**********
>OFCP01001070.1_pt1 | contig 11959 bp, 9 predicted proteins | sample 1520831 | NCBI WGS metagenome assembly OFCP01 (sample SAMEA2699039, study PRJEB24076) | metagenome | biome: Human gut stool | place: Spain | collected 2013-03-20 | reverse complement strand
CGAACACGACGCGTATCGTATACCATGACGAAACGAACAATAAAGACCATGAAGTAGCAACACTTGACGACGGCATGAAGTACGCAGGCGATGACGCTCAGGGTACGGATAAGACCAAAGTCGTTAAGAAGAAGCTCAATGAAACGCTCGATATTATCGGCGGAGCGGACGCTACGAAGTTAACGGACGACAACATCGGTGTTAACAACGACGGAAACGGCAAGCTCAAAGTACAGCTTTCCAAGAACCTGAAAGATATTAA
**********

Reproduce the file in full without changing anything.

>OFCP01001070.1_pt1 | contig 11959 bp, 9 predicted proteins | sample 1520831 | NCBI WGS metagenome assembly OFCP01 (sample SAMEA2699039, study PRJEB24076) | metagenome | biome: Human gut stool | place: Spain | collected 2013-03-20 | reverse complement strand
CGAACACGACGCGTATCGTATACCATGACGAAACGAACAATAAAGACCATGAAGTAGCAACACTTGACGACGGCATGAAGTACGCAGGCGATGACGCTCAGGGTACGGATAAGACCAAAGTCGTTAAGAAGAAGCTCAATGAAACGCTCGATATTATCGGCGGAGCGGACGCTACGAAGTTAACGGACGACAACATCGGTGTTAACAACGACGGAAACGGCAAGCTCAAAGTACAGCTTTCCAAGAACCTGAAAGATATTAA